The wolves' return to Yellowstone and the subsequent recovery of plants that elk had been eating to death in their absence has become one the most popularized and beloved ecological tales. By the 1920s humans had misguidedly wiped out most of the wolves in North America, thinking that the only good wolf was a dead one. Without wolves preying on them, elk and deer (called ungulates) exploded in number. Burgeoning ungulate populations ravaged plant communities, including aspen forests. Decades later, the wolves we reintroduced in Yellowstone hit the ground running, rapidly sending their ecological effects rippling throughout the region, restoring this ecosystem from top to bottom.
Yet today scientists caution that this story is more myth than fact because nature isn't so simple.
For decades scientists have been investigating the ecological role of wolves. In his 1940s game surveys, Aldo Leopold found ungulates wiping out vegetation wherever wolves had been removed. He concluded that by controlling ungulates, wolves could restore plant communities and create healthier habitat for other species, such as birds.
Since Leopold's time, many scientists have studied food web relationships between top predators and their prey--called trophic cascades. In the 1960s and 1970s Robert Paine, working with sea stars, and James Estes, working with sea otters, showed that ecosystems without top predators begin to unravel. Paine created the metaphorical term keystone species to refer to top predators and noted that when you remove the keystone, arches and ecosystems collapse. Over the years ecologists found trophic cascades--also called top-down effects--ubiquitous from coral reefs to prairies to polar regions.
However, some scientists maintain that sunlight and moisture, which make plants grow, drive ecosystem processes from the bottom-up, making predators relatively unimportant. The Yellowstone wolf reintroduction provided the perfect setting to test these contrasting perspectives.
In the mid-1800s in his book The Origin of Species, Charles Darwin presciently described nature as a "tangled bank." Nature's complexity results from myriad species and their relationships with other species and all the things that can possibly affect them, such as disease, disturbance, and competition for food. Science works incrementally, taking us ever deeper into nature's tangled bank as we investigate ecological questions. Each study answers some questions and begets new ones. Sometimes we find contradictory results. Learning how nature works requires that we keep searching for answers amid the clues nature gives us, such as the bitten-off stem of an aspen next to a stream where there are no wolves.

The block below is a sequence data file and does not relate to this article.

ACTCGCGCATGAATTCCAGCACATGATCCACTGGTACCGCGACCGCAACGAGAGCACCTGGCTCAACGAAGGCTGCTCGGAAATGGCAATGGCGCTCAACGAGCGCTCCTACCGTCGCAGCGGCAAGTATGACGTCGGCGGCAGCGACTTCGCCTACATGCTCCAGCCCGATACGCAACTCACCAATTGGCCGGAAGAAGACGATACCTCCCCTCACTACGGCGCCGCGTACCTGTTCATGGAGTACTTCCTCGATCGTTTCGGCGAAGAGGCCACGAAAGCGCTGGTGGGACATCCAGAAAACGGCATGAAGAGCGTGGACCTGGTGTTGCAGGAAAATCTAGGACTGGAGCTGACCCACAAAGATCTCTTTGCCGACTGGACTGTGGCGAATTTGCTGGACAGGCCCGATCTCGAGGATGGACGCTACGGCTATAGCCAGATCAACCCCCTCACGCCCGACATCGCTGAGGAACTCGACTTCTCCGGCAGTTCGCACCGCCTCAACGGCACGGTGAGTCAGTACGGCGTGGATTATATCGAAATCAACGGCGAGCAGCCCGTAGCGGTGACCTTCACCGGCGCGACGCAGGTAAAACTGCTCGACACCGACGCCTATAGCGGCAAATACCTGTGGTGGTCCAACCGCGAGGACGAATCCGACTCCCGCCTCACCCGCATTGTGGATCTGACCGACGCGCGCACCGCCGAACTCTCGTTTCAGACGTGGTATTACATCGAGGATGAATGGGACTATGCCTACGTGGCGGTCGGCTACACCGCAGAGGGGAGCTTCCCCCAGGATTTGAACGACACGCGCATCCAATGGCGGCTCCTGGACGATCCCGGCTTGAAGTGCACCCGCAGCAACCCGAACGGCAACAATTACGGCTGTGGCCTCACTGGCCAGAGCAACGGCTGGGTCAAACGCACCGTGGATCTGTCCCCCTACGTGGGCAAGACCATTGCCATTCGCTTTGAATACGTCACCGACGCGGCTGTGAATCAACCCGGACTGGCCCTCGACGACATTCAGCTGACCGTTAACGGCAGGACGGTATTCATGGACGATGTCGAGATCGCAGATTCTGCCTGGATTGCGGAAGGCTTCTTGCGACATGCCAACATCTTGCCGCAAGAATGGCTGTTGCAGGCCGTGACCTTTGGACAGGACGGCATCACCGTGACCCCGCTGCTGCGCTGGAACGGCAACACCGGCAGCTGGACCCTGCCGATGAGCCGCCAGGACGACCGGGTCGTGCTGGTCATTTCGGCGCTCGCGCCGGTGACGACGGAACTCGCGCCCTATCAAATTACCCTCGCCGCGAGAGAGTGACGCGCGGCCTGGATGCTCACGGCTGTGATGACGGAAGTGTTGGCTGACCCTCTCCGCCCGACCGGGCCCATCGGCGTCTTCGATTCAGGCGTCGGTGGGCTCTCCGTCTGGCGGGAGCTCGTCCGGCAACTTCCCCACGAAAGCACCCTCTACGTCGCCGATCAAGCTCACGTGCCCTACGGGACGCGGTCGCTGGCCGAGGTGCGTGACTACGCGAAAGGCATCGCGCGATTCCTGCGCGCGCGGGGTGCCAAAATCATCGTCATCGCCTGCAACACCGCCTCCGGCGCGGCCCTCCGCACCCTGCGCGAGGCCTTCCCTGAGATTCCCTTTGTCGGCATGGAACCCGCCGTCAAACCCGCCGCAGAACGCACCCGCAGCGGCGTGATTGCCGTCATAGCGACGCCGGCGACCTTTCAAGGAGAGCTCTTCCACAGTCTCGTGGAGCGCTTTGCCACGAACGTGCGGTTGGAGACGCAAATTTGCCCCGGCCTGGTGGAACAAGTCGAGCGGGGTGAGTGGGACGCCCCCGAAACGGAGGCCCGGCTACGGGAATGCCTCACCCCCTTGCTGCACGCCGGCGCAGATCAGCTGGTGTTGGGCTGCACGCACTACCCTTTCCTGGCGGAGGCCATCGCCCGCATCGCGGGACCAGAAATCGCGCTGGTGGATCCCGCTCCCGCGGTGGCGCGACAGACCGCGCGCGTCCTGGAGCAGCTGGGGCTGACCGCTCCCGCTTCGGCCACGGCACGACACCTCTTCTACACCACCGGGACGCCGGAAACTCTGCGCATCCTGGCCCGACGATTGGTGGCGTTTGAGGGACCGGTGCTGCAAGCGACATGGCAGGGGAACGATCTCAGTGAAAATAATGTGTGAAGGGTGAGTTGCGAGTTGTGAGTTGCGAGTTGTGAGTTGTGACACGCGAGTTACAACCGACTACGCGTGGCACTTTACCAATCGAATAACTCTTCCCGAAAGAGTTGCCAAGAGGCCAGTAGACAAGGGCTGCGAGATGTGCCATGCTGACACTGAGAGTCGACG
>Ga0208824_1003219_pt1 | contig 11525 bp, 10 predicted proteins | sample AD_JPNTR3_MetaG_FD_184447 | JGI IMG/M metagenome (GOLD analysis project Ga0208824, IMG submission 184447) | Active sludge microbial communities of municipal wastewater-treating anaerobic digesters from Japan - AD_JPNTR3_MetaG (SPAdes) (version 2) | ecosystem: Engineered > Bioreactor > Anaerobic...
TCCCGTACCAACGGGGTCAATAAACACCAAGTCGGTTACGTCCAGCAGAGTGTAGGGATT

Trophic cascades science that focuses on wolves is still in its infancy, with huge knowledge gaps. For example, we've linked wolves to strong effects that cascade through multiple food web levels. However, we're just starting to parse how context can influence these effects. Some Yellowstone studies have found that wolves have powerful indirect effects on the plants that elk eat, such as aspens, due to fear of predation. With wolves around, elk have to keep moving to stay alive, which reduces browsing pressure.
Conversely, a growing body of studies are finding no wolf effect--that aspens in places with wolves aren't growing differently than those where predation risk is low.
It's human nature to try to find simple solutions. Today we are grappling with monumental environmental problems such as climate change. Due to the wolf's iconic status and our need to fix broken ecosystems, the environmental community and the media have run with the science that shows a strong wolf effect. This has inspired other scientists to work hard to prove that ecosystems are more complex than that. These dissenting studies demonstrate that the wolf dwells in a tangled bank, working alongside many ecological forces.
In my own research I've found that wolves need another keystone force--fire--to drive trophic cascades. In my previous work in Glacier National Park, Montana and in our ongoing Earthwatch research in Waterton Lakes National Park, Alberta, we are experimenting with fire in a wolf-dominated system.
Prescribed fire in Waterton Lakes National Park (Parks Canada Photo)
Our first five years of data show that with wolves and fire present, elk herbivory drops, aspens thrive, and biodiversity soars due to the healthy habitat created by young, vigorously saplings. Parsing these relationships has involved gathering data on 35 ecological variables and building 72 statistical models.
Tangled banks seldom yield simple answers. However, arguing about what exactly carnivores do ecologically and why we need them is fiddling while Rome burns. Large, meat-eating animals improve the health of plant communities and provide food subsidies for the many species that scavenge on their kills. A system with wolves in it is far richer than one without and can support many more grizzly bears, coyotes, wolverines, and eagles. There are things we don't know and disagreements about what we do know. In The Carnivore Way, I write that, given the accelerated human-caused extinctions we are experiencing today, a precautionary approach to creating healthier ecosystems means conserving large carnivores.